Going forward, the Institute will focus its endeavours on strengthening its interface with all relevant national institutions; promoting interaction with the private sector, civil society and the youth as important stakeholders in the policy process; expanding beneficial collaboration with counterpart think-tanks in major parts of the world; increasing the spotlight on key regions including ASEAN, Central Asia and Africa; keeping focus on global issues such as climate change and arms control &disarmament; and accentuating the pivot to geo-economics as part of comprehensive national security.
On behalf of the Institute, I reassure our esteemed patrons that ISSI would continue its quest for greater excellence and serve the country as a premier think-tank.
Honourable Foreign Minister,
We are going through another defining moment in world history. Evidently, the era of a single pre-dominant power is drawing to a close, while an era of multiple powers is seeking to take shape. The ‘rise of the rest’ seems to be an emerging reality. However, despite claims to the contrary, the proverbial ‘Thucydides trap’ appears to be in full motion. The intensifying great-power contestation is fraught with serious consequences. A spectre of bloc politics and another cold war is haunting the whole world.
Prudence demands that zero-sum perspectives are avoided, countries are spared the dilemma of making painful choices, and the main protagonists are convinced of the benefits of economic inter-dependence as well as the virtues of peaceful coexistence and win-win cooperation. The opportunities that would open up in the wake of a world defined by cooperation, not confrontation, would be enormous. The potential unleashed by the recent rapprochement in the Middle East is just one glimpse. Much more is possible.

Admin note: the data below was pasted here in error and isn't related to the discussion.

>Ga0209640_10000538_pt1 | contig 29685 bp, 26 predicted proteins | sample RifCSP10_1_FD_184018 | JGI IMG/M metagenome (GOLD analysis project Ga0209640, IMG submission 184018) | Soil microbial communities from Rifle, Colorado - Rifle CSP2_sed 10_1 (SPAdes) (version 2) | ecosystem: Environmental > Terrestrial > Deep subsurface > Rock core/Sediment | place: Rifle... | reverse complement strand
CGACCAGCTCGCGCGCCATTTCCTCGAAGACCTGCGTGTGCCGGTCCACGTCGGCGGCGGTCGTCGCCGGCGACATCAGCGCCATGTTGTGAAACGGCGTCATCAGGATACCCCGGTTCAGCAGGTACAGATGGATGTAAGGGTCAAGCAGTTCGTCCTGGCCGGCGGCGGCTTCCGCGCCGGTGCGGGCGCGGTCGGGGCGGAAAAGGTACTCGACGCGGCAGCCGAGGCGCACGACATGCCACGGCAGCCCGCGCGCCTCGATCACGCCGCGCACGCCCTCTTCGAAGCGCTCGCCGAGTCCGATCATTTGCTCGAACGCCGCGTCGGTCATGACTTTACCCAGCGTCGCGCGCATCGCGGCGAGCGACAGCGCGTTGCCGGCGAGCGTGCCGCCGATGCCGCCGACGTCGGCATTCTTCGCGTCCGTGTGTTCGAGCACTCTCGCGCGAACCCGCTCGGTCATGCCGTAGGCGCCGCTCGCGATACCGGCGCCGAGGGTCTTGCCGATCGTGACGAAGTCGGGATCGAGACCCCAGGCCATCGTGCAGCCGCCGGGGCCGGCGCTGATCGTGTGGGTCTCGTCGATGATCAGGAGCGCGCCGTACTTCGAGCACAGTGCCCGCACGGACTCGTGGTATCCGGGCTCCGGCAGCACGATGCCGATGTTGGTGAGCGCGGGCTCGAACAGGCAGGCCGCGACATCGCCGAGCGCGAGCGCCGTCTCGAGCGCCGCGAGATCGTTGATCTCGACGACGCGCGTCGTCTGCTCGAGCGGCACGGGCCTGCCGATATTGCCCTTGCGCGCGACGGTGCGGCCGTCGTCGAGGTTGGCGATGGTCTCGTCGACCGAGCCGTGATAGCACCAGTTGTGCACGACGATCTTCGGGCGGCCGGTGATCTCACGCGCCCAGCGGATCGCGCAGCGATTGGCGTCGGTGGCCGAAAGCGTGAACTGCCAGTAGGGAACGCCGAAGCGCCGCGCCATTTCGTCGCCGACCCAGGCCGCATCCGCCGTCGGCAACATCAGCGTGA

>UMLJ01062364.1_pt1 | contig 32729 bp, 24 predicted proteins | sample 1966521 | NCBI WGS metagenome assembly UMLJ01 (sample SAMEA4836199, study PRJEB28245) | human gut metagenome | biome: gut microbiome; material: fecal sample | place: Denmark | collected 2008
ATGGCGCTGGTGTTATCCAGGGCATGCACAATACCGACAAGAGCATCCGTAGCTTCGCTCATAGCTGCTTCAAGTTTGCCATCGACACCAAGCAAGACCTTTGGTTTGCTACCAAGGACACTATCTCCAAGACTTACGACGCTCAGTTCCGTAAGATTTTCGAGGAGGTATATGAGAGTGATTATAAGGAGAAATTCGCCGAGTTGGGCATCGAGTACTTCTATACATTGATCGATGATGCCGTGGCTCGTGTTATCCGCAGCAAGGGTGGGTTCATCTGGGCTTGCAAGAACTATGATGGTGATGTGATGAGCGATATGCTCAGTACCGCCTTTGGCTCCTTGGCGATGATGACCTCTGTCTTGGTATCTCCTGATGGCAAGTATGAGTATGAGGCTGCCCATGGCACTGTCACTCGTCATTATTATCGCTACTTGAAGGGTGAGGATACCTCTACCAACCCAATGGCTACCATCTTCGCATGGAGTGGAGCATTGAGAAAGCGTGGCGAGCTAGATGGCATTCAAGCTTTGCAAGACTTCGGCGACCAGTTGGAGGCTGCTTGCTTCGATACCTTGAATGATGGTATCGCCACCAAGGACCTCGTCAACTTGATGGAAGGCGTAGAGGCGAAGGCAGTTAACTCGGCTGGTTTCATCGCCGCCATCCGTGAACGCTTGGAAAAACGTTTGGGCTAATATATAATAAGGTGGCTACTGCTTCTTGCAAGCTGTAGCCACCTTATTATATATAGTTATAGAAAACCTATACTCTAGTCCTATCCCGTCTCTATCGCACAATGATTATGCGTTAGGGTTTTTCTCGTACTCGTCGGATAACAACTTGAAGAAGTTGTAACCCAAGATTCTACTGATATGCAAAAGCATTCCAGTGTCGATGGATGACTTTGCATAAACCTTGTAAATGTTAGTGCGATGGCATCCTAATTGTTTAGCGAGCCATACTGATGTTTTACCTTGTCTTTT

In this overall context, middle powers like Pakistan have an important role to play. A country of 230 million enterprising people, located at the crossroads of three strategic regions, a leading nation in the Muslim world, and a nuclear power – Pakistan is pivotal in its own right. It can and should be able to pursue its destiny, if it remains faithful to the vision of its founding father.
The core principle of the Quaid’s foreign policy vision was, ‘peace within, and peace without.’ This is possible only with political stability and sustained economic growth. As the experience of other nations shows, a successful foreign policy rides on the back of a stable polity and a strong economy.
With these thoughts, I once again thank all the guests for joining in our celebration of this major milestone in ISSI’s eventful journey. We remain profoundly grateful to everyone who has contributed to making ISSI what it is today.
I also take this opportunity to thank all the ISSI colleagues, both part of the Research Faculty and the Administration, for their tireless efforts in putting together all the arrangements for these celebrations and for being ready to take up the challenges and opportunities of the future.
I am sure you are all eager to hear the Foreign Minister’s perspective on the strategic issues of the day and his views on Pakistan’s role and place in the world.
I thank you all.